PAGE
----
When trying to write a scalable web service, you need to be aware of a few properties that affect how the WCF runtime will dispatch requests to your service: InstanceContextMode and ConcurrencyMode. In a nutshell, InstanceContextMode controls when a new instance of your service type is created, and ConcurrencyMode controls how many requests can be serviced simultaneously. The default InstanceContextMode is InstanceContextMode.PerSession, and the default ConcurrencyMode is ConcurrencyMode.Single.
Others have covered the details of these two knobs in detail, you can check them out for more background. Here I’m simply going to explain the affect these settings can have on your threading behavior.
If you have set ConcurrencyMode == ConcurrencyMode.Single, then you don’t have to worry about your Service instances being free-threaded (unless you are doing concurrent code within your methods). The only time multiple calls are allowed is when there are multiple instances. For InstanceContextMode.Singleton, you will get one method call at a time since you only have a single instance. For InstanceContextMode.PerCall or PerSession, ServiceModel will spin up extra threads up to a throttle in order to handle extra requests. There’s one possibly unexpected twist here. That is, when using a session-ful binding there will only be one outstanding instance call per-channel. Even with InstanceContextMode.PerCall. This is because WCF strictly maintains the in-order delivery guarantees of the channel with ConcurrencyMode.Single. So when using a session-ful binding (i.e. the default NetTcpBinding or NetNamedPipeBinding) + ConcurrencyMode.Single, InstanceContextMode.PerCall and InstanceContextMode.PerSession will behave the exact same way from a server-side threading/throttling perspective with regards to a single channel.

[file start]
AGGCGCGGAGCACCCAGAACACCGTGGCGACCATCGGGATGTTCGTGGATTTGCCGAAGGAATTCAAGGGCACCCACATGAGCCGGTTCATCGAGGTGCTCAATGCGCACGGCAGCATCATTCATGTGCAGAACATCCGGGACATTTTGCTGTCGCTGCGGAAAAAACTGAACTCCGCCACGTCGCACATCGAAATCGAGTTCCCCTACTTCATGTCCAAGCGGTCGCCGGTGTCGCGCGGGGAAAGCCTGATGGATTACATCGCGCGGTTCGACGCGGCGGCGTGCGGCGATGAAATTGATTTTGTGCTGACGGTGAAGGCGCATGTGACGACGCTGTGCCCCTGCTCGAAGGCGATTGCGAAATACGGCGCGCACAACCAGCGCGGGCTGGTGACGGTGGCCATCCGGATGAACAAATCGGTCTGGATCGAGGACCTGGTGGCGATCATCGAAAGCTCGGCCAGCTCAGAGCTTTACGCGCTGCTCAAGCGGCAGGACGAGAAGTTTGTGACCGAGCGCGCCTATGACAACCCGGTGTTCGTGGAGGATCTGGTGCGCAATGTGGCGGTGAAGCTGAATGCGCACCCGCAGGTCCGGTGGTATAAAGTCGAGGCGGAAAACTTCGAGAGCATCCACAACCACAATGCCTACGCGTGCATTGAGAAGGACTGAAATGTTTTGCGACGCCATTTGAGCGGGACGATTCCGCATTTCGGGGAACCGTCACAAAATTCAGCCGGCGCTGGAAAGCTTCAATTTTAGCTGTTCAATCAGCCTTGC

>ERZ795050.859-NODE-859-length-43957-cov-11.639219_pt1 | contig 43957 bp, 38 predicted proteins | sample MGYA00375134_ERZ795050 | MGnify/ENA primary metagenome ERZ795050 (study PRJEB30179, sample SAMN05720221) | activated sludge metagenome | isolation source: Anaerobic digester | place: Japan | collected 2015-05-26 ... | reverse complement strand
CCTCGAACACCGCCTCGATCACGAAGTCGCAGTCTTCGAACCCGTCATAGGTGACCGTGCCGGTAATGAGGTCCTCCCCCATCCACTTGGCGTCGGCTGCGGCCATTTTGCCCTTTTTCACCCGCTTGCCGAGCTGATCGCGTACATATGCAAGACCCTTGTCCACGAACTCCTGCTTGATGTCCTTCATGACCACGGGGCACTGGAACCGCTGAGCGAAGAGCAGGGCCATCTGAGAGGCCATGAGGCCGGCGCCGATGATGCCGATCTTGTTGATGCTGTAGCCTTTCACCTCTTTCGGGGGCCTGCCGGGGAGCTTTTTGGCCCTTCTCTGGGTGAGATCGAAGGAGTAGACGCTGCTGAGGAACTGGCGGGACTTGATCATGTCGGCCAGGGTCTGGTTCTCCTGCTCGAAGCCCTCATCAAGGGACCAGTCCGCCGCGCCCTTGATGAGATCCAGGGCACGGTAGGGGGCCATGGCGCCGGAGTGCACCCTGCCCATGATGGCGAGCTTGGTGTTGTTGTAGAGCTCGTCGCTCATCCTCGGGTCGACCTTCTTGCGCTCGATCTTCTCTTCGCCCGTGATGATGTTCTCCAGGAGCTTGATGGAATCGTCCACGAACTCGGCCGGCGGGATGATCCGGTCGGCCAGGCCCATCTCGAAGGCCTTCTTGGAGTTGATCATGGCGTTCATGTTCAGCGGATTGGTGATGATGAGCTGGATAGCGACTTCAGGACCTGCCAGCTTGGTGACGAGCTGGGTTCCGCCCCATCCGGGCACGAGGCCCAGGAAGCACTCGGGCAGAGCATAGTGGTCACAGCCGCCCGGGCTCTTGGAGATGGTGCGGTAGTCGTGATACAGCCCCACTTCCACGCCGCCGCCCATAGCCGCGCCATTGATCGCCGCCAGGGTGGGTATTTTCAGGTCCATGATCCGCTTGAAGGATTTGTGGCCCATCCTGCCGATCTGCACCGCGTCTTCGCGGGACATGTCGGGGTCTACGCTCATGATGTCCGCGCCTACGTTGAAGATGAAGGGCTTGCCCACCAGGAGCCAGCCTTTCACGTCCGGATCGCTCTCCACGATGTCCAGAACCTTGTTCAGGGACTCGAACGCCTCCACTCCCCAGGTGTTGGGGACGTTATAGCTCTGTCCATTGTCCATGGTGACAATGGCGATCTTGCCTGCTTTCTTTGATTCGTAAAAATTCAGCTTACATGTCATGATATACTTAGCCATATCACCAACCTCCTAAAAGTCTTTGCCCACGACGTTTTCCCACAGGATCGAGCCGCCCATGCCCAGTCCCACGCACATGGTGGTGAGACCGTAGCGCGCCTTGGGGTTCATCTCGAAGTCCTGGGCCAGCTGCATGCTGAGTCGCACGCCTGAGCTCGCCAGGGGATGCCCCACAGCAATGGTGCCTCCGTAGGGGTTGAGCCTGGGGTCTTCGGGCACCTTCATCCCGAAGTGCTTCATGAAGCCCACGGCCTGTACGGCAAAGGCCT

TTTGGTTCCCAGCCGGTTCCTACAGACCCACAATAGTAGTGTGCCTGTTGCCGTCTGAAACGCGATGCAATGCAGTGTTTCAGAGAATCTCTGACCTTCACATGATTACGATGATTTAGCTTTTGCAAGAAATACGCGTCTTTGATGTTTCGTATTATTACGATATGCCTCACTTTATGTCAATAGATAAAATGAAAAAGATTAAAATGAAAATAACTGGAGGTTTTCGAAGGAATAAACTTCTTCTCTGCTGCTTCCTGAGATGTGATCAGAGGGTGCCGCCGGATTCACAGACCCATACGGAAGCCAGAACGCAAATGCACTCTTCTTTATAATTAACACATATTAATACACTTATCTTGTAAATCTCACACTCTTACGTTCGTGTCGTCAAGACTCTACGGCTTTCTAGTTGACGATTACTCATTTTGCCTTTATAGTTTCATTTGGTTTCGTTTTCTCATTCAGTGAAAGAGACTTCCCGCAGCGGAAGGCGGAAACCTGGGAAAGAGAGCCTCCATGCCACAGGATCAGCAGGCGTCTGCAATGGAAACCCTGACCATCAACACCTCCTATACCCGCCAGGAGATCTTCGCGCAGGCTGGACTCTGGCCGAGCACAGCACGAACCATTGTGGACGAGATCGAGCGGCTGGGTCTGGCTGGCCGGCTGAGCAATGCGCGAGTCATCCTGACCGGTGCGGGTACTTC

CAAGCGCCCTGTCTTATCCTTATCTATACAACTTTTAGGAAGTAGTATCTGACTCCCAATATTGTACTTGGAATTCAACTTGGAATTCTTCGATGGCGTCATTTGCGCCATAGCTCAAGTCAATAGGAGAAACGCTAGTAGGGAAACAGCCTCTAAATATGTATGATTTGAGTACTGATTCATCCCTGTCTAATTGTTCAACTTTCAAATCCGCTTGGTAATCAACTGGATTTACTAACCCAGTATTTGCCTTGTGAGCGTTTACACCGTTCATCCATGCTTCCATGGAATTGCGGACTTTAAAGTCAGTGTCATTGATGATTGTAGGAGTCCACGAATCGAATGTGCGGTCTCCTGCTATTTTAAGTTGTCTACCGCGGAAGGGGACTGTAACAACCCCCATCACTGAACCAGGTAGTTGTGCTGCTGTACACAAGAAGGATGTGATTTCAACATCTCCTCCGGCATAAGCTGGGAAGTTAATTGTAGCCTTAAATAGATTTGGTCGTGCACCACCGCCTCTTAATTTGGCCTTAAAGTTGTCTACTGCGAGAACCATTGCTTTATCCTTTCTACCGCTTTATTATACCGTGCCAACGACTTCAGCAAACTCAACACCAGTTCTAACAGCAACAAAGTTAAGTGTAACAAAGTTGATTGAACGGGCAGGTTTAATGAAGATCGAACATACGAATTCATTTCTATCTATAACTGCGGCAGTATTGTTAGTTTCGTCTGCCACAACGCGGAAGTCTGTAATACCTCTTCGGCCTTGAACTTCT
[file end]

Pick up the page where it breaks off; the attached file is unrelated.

ConcurrencyMode == ConcurrencyMode.Reentrant is similar, except you can trigger another call to your instance from within your service (let’s say you call into a second service who calls back into you before it returns).
When you have ConcurrencyMode == ConcurrencyMode.Multiple, threading comes heavily into play. WCF will call into your instance on multiple threads unless you are using InstanceContextMode.PerCall. Throttles again will come into play (that’s a topic for another post).
To summarize, here are some basic scenarios for what happens when 100 clients simultaneously hit a service method:
Scenario 1: InstanceContextMode.Single+ConcurrencyMode.Single
Result: 100 sequential invocations of the service method on one thread
Scenario 2: InstanceContextMode.Single+ConcurrencyMode.Multiple
Result: N concurrent invocations of the service method on N threads, where N is determined by the service throttle.
Scenario 3:InstanceContextMode.PerCall+Any ConcurrencyMode
Result: N concurrent invocations of the method on N service instances, where N is determined by the service throttle